Stobb's well-titled debut begins smart and ends tender: it starts with crisply layered bits of scenes, many from the rural or industrial Midwest, then moves through sometimes melancholy, sometimes delighted reflections on the poet's young daughter and on his anxious middle age. Landscapes compel in Stobb's writing whether their components, encountered in real life, would delight or appall. Here is an inventively stereoscopic view of a gravelly rural trail, with "Twelve thousand version of twelve dozen ivy blossoms/ in the compound eye"; there are rusted-out "northern resorts/ where men in fishnet hats drink coffee." Filmic quick cuts (and metaphors from film and music) suggest the techniques of August Kleinzahler (who selected the book for the National Poetry Series); luminous descriptions call to mind the early Robert Hass. Yet Stobb turns his attention ultimately from things back to the people who live amid them. Midway through the volume, we find Stobb "hoping our nostalgia and middle-aged foreboding/ would give way to an elegance that had always been east of us." Stobb's best poems-at the start and the end of the volume-include not only observation and tenderness but jazzy dissonance: "I don't know my mangles// from my obtuse angles.... These are words for things." (June)Copyright 2007 Reed Business Information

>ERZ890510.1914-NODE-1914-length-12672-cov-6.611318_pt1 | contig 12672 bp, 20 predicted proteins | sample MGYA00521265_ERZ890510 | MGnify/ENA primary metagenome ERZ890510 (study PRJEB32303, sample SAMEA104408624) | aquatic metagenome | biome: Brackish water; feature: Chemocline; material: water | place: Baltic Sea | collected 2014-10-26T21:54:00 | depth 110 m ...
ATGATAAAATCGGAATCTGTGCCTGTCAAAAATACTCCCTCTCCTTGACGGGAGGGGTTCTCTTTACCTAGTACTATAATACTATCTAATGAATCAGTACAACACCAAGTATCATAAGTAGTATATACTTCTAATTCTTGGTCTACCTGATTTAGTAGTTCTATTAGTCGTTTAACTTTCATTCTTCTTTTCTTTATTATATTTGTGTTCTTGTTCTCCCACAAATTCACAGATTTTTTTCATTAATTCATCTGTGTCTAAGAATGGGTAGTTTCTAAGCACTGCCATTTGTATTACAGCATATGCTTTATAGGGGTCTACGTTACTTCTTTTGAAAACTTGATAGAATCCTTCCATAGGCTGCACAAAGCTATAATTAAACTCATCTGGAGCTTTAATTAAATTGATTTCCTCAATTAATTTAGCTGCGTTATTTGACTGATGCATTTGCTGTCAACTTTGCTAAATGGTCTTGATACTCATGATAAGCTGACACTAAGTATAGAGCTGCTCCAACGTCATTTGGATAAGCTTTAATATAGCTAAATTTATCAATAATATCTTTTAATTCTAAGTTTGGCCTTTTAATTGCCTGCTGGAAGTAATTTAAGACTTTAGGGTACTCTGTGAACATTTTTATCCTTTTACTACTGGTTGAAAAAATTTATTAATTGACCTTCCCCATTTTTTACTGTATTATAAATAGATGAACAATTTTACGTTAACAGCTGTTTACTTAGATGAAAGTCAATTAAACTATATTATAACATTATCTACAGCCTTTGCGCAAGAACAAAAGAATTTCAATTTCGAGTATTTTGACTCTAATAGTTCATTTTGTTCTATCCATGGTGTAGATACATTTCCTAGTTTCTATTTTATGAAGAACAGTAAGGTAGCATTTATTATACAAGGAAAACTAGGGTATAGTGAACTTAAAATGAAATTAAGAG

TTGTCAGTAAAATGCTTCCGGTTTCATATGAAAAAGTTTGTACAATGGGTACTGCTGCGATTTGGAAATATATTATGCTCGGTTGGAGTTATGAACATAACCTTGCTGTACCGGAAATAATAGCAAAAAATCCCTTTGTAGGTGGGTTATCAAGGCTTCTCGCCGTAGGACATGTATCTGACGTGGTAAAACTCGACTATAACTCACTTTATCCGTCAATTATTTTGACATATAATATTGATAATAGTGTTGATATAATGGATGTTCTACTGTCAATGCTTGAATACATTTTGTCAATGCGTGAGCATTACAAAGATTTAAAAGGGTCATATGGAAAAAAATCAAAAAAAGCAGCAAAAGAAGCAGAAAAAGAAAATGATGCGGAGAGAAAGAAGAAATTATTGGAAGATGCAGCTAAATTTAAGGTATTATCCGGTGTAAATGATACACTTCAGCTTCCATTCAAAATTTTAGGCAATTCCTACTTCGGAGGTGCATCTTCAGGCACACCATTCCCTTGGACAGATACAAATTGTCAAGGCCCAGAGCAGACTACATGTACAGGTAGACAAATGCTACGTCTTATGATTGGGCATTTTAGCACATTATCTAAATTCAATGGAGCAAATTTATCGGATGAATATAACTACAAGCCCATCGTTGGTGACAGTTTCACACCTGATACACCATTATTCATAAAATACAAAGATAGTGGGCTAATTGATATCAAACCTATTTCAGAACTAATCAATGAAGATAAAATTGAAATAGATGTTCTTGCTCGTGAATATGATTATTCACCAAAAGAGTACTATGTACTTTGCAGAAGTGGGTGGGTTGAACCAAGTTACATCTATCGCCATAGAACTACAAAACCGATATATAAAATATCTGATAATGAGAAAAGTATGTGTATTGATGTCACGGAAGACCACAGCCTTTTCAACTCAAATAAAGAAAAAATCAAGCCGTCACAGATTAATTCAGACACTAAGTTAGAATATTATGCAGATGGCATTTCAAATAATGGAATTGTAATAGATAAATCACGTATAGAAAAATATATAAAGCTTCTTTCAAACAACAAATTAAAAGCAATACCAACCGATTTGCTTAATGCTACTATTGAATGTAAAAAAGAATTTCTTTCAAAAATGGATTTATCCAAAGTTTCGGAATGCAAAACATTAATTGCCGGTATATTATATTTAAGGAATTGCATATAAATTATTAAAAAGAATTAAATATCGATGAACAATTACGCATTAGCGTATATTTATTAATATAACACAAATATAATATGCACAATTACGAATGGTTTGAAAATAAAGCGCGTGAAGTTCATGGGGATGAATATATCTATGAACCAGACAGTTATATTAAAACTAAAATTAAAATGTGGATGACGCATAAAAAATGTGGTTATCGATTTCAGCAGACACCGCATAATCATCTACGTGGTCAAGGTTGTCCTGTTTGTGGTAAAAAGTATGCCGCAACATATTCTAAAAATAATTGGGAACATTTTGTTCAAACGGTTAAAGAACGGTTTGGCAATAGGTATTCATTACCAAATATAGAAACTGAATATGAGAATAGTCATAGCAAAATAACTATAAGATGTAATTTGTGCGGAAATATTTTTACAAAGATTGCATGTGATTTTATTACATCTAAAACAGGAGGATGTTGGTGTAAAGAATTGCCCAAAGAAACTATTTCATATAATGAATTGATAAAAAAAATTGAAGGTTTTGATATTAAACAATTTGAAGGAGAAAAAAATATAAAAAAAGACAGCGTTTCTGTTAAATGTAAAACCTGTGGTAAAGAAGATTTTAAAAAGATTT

Nervous Systemsby William Stobb
William Stobb's poems attend calmly to a dynamic world. Nature, family, and friends are among the shifting systems where Stobb finds poems. His fluency in a variety of forms?from the measured tenderness of Jay Meek to the oceanic surrealism of Donald Revell?enacts the tension between/b>
Selected for the 2006 National Poetry Series by August Kleinzahler
William Stobb's poems attend calmly to a dynamic world. Nature, family, and friends are among the shifting systems where Stobb finds poems. His fluency in a variety of forms?from the measured tenderness of Jay Meek to the oceanic surrealism of Donald Revell?enacts the tension between order and entropy in the physical world we live in. ?Stobb has nerve, talent, and engages this madly accelerating, and often nearly indecipherable, world in what's called real time,? writes August Kleinzahler, ?and he manages it without sacrificing emotional truth.?
Meet the Author
William Stobb is a professor of English at Viterbo University. A winner of the Nevada Arts Council Poetry Fellowship for 2000, his poems have appeared in American Poetry Review, Denver Quarterly, and MiPOesias.
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